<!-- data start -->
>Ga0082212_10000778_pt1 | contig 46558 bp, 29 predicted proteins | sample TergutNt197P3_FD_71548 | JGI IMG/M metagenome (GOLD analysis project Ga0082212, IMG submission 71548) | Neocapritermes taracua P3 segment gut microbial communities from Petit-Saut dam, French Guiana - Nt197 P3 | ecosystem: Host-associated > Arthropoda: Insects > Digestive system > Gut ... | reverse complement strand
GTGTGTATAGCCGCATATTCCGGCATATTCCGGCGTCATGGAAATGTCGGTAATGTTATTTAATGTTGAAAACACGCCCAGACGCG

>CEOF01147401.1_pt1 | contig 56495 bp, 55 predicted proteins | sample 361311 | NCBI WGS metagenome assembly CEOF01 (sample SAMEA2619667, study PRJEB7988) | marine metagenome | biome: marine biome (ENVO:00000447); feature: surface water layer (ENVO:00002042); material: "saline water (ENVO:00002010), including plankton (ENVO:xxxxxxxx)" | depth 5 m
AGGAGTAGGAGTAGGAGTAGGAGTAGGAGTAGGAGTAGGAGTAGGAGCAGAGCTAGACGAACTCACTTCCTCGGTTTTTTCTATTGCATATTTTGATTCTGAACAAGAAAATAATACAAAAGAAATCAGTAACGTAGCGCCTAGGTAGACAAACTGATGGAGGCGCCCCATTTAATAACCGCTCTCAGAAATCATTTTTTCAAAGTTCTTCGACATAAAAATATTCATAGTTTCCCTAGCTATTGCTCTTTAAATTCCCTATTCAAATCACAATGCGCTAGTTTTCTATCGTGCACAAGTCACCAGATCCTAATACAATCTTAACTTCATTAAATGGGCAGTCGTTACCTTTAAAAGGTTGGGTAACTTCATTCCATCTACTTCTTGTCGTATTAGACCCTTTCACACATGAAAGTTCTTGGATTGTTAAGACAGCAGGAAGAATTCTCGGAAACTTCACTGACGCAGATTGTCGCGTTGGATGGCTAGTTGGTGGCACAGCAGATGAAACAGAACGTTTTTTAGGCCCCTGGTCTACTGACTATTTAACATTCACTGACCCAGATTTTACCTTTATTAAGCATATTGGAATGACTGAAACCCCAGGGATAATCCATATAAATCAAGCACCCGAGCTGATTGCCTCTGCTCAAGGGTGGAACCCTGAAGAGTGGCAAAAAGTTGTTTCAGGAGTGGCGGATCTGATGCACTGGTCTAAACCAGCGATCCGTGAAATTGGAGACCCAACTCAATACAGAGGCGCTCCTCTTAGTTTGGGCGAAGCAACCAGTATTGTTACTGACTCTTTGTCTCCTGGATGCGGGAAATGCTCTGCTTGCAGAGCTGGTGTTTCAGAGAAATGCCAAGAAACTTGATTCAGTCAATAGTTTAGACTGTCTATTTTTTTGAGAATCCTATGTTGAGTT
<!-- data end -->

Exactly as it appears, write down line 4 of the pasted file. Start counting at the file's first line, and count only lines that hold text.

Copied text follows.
AGGAGTAGGAGTAGGAGTAGGAGTAGGAGTAGGAGTAGGAGTAGGAGCAGAGCTAGACGAACTCACTTCCTCGGTTTTTTCTATTGCATATTTTGATTCTGAACAAGAAAATAATACAAAAGAAATCAGTAACGTAGCGCCTAGGTAGACAAACTGATGGAGGCGCCCCATTTAATAACCGCTCTCAGAAATCATTTTTTCAAAGTTCTTCGACATAAAAATATTCATAGTTTCCCTAGCTATTGCTCTTTAAATTCCCTATTCAAATCACAATGCGCTAGTTTTCTATCGTGCACAAGTCACCAGATCCTAATACAATCTTAACTTCATTAAATGGGCAGTCGTTACCTTTAAAAGGTTGGGTAACTTCATTCCATCTACTTCTTGTCGTATTAGACCCTTTCACACATGAAAGTTCTTGGATTGTTAAGACAGCAGGAAGAATTCTCGGAAACTTCACTGACGCAGATTGTCGCGTTGGATGGCTAGTTGGTGGCACAGCAGATGAAACAGAACGTTTTTTAGGCCCCTGGTCTACTGACTATTTAACATTCACTGACCCAGATTTTACCTTTATTAAGCATATTGGAATGACTGAAACCCCAGGGATAATCCATATAAATCAAGCACCCGAGCTGATTGCCTCTGCTCAAGGGTGGAACCCTGAAGAGTGGCAAAAAGTTGTTTCAGGAGTGGCGGATCTGATGCACTGGTCTAAACCAGCGATCCGTGAAATTGGAGACCCAACTCAATACAGAGGCGCTCCTCTTAGTTTGGGCGAAGCAACCAGTATTGTTACTGACTCTTTGTCTCCTGGATGCGGGAAATGCTCTGCTTGCAGAGCTGGTGTTTCAGAGAAATGCCAAGAAACTTGATTCAGTCAATAGTTTAGACTGTCTATTTTTTTGAGAATCCTATGTTGAGTT